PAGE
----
Trapshooting began as an alternate for the bird hunter. It allowed the wing shooter the opportunity to keep those marksmanship skills sharp in between the hunting seasons. Skeet was also another way to practice shooting, before heading out for a day in the field to hunt birds. The clay from the high house flies out simulating birds coming into decoys while the clays flying out of the low house simulate upland game birds being flushed. Sporting clay courses are set up differently, with clays offering a variety of patterns that simulate actual behavior of game in the field. Even now the theory still holds true. All three clay disciplines offer their own challenges, yet, all share the same goal for the hunter. Prepare for bird season!
Who likes to miss? After all, the preparation of packing up all your gear, getting up early, sometimes in cold or wet conditions, only to miss that shot or find out you have a malfunctioning gun. No more! Go to school early and be ready for success this year.
How do I prepare? First get out your gear, clean your gun thoroughly. A clean gun will be less likely to malfunction, especially if it hasn’t been shot since last spring or even last fall. Those shooting an automatic, check to see the plug is in. Check your choke. If you hunt a variety of birds with the same shotgun, you may need to change chokes. Make sure your bag has all the different chokes you may need. Make sure you have your eye and hearing protection in your bag. A hunter’s eyes are the most common part of the body that gets injured while dove hunting. A good pair of safety shooting glasses is a must. Finally, practice shooting is of utmost importance! You think you can just jump back on the field and pick up where you left off? No, not even the best can do that. Go to the range and PRACTICE!
How do I practice? Find your local gun range with skeet, trap and or sporting clays. Go early and often. As dove season nears, the range will get busier. A round of skeet takes about 30 minutes for a group of 5 to 6 people shooting 25 targets. If you go alone you might ask a group if you can join in or bring someone to “pull” for you. If you are alone on the skeet field you can practice with targets from the high house in various positions to better simulate dove shots. The low house is great for upland bird hunt practice with going away targets, or better yet, shoot trap with all flushing targets in varied angles. Sporting clays is even better because you will find even more variety. Don’t be afraid that sporting clays may be longer or harder targets. It’s a variety, so there will be some of everything. You can stay on a station and get some practice on the targets you want to work on. If the club has a tower, it’s a great warm up for dove and duck. Many sporting clay ranges have a delay device that allows you to go out and shoot on your own, so don’t let lack of a companion stop you from getting the practice you need to properly prepare.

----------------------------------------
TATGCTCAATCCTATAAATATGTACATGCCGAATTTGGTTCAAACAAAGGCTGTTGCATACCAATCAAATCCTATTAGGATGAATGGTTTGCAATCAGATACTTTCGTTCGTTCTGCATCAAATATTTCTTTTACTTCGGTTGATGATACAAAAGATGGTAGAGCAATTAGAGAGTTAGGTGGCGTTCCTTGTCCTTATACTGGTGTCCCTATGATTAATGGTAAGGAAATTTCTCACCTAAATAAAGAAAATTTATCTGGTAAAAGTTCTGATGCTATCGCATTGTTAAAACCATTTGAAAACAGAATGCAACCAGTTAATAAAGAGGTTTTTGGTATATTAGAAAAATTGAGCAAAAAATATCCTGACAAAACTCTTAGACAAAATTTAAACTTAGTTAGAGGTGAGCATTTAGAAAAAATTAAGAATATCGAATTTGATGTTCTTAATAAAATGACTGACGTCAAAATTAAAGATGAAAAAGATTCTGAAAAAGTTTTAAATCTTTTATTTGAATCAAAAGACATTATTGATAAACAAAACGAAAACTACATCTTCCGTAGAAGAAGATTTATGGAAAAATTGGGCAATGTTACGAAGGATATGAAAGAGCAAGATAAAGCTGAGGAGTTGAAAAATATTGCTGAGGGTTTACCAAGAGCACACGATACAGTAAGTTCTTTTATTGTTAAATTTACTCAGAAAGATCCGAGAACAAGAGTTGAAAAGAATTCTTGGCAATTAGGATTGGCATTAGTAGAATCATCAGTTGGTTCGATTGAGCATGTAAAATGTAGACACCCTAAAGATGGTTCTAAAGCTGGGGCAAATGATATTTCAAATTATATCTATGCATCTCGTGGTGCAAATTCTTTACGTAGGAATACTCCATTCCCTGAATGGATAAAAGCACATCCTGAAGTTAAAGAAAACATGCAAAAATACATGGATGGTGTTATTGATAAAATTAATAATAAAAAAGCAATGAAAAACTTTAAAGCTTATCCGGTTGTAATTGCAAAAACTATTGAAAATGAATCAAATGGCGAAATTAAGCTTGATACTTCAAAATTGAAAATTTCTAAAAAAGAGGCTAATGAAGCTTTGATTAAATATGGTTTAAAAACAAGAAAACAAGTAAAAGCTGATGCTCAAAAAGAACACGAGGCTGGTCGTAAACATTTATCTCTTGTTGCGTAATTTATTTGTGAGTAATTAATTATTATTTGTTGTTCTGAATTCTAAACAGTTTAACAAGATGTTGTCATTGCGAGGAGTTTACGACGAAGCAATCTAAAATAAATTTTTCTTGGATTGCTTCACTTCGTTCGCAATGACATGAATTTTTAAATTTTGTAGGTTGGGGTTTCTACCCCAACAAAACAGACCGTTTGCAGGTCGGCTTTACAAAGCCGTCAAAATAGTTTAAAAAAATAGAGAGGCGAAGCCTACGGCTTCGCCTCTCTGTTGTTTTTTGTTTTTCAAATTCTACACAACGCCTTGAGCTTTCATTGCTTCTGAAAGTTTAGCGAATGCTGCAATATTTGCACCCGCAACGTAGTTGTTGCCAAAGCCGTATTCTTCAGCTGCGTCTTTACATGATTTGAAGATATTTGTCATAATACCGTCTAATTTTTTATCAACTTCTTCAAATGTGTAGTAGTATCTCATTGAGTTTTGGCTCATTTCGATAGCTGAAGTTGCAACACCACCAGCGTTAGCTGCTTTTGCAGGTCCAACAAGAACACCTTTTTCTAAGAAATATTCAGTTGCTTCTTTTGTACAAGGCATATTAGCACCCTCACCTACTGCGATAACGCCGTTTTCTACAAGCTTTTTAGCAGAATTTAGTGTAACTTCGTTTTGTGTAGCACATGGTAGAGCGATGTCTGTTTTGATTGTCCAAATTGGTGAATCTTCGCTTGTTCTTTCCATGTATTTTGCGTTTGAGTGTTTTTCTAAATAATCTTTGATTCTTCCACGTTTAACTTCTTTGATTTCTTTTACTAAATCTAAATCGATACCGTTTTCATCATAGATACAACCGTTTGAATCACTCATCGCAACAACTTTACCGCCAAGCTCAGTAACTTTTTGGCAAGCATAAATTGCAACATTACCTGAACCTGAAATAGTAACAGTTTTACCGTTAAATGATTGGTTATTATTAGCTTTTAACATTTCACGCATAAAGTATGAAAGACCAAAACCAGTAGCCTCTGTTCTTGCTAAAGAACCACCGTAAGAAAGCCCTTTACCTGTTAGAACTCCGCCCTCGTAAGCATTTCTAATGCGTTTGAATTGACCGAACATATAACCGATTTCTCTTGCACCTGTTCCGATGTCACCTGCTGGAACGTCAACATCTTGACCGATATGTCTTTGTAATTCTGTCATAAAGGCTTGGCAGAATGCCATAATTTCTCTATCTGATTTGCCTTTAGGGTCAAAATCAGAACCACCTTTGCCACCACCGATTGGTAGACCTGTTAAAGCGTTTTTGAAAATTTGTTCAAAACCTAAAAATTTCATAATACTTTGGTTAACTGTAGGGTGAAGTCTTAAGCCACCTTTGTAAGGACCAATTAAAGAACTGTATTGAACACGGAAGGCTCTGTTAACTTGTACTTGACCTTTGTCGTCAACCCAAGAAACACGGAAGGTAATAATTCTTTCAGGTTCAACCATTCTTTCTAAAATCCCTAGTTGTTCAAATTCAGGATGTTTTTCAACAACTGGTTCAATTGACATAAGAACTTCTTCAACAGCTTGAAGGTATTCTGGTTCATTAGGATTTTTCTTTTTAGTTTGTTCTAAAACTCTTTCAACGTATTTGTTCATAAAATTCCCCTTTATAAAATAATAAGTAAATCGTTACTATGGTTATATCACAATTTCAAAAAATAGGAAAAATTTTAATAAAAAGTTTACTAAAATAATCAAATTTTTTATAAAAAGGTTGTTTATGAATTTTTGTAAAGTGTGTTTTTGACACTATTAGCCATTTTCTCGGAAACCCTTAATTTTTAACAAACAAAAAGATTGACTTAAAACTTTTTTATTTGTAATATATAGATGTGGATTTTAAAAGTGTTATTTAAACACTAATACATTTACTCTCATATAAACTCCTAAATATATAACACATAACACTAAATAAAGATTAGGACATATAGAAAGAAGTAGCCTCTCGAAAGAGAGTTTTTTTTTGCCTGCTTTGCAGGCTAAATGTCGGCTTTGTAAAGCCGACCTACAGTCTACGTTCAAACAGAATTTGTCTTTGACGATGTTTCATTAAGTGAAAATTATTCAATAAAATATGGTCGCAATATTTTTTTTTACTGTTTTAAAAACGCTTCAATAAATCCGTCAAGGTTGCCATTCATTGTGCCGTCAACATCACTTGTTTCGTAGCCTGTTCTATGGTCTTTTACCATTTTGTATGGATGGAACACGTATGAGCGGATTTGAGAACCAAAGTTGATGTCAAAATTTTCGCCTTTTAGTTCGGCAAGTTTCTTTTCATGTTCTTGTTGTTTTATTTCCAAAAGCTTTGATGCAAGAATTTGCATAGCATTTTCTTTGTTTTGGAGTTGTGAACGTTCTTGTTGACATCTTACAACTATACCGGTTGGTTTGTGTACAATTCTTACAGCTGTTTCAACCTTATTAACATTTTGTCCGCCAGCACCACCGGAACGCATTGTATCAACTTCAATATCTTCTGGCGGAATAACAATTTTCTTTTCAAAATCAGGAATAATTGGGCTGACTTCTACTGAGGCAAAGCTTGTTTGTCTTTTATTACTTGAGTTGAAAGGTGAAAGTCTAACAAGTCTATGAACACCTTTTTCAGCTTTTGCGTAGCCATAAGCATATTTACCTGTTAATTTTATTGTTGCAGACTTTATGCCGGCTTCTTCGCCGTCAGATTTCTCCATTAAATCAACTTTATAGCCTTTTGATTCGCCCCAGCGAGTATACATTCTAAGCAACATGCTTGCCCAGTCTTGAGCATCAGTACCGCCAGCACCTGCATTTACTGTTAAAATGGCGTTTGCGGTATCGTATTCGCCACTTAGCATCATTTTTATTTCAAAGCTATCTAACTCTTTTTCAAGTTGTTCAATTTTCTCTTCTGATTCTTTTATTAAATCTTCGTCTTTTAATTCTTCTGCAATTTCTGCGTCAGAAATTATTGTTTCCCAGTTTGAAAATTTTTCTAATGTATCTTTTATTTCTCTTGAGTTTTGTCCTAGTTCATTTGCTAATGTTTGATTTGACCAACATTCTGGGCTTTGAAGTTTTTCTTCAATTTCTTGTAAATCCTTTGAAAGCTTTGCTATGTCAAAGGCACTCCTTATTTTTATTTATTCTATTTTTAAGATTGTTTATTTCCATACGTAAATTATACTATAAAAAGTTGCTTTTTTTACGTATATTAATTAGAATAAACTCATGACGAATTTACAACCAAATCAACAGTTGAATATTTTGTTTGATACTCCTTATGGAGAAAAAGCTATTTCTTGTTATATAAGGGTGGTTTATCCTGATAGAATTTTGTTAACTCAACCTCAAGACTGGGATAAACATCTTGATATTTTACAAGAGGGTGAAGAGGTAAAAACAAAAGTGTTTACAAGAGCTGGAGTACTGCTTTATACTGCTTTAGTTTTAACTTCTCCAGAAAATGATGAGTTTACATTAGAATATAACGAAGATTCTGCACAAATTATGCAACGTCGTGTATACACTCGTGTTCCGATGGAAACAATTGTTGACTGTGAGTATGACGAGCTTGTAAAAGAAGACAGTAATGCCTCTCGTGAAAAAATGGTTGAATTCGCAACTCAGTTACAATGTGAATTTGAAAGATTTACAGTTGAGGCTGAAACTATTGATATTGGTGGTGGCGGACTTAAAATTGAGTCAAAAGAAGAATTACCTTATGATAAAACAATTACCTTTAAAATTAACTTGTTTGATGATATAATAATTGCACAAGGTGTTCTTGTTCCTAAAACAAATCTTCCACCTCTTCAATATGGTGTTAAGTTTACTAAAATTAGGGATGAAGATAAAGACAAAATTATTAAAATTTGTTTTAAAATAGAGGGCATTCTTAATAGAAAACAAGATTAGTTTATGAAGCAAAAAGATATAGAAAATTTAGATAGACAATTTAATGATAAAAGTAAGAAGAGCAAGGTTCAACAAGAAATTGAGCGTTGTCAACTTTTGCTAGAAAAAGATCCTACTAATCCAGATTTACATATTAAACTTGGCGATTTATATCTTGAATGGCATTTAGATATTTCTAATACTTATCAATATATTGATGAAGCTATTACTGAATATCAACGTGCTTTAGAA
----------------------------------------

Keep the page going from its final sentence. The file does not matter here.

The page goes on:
Consistency and frequency of practice makes all the difference in how your season will turn out. Most clubs have summer leagues that employs 50 or 100 targets. Shooting for score helps with the mental game and is a little like going to the gym. It keeps eyes focused, smooth mount and helps with different gun movements. Taking a lesson with a shooting instructor will help if you have eye dominance issues or don’t know why you’re missing targets.
Most issues are easily corrected in as little as one lesson. You may find you’re spending more than a shooting lesson would cost trying to figure it out on your own. If you plan to take a child or new hunter out with you in the field you’ll definitely want to spend time with them on the clays range prior to the hunt.
If you want to enjoy a good hunt in early September, the kind that produces a limit of birds within a box of shells and impresses your fellow hunters, be sure to get out to the shooting range early and often. Go to school on lead, angles and varied clay targets in different types of terrain and surroundings. Join a sporting clay or skeet league. Try out different chokes and shotgun shells. Practice, practice, practice! Even the easy ones… the long ones. You never know what you’ll encounter in the field, so be prepared.
This article is written by: Connie Parker, President of CM Promotions (Shootpromotions) and Event Sales Director at Blackwood Gun Club. With 20+ years in the Shooting Industry organizing, executing and marketing shooting events.